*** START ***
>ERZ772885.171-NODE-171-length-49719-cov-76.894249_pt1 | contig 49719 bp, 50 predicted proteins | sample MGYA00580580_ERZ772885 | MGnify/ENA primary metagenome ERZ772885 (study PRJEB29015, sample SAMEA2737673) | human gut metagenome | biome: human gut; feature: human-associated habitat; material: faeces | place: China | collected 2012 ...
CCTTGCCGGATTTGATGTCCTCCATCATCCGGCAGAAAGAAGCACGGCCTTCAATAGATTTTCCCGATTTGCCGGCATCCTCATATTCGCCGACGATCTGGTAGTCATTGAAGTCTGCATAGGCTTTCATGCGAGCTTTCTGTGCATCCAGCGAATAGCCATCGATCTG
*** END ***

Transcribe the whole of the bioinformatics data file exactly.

>ERZ772885.171-NODE-171-length-49719-cov-76.894249_pt1 | contig 49719 bp, 50 predicted proteins | sample MGYA00580580_ERZ772885 | MGnify/ENA primary metagenome ERZ772885 (study PRJEB29015, sample SAMEA2737673) | human gut metagenome | biome: human gut; feature: human-associated habitat; material: faeces | place: China | collected 2012 ...
CCTTGCCGGATTTGATGTCCTCCATCATCCGGCAGAAAGAAGCACGGCCTTCAATAGATTTTCCCGATTTGCCGGCATCCTCATATTCGCCGACGATCTGGTAGTCATTGAAGTCTGCATAGGCTTTCATGCGAGCTTTCTGTGCATCCAGCGAATAGCCATCGATCTG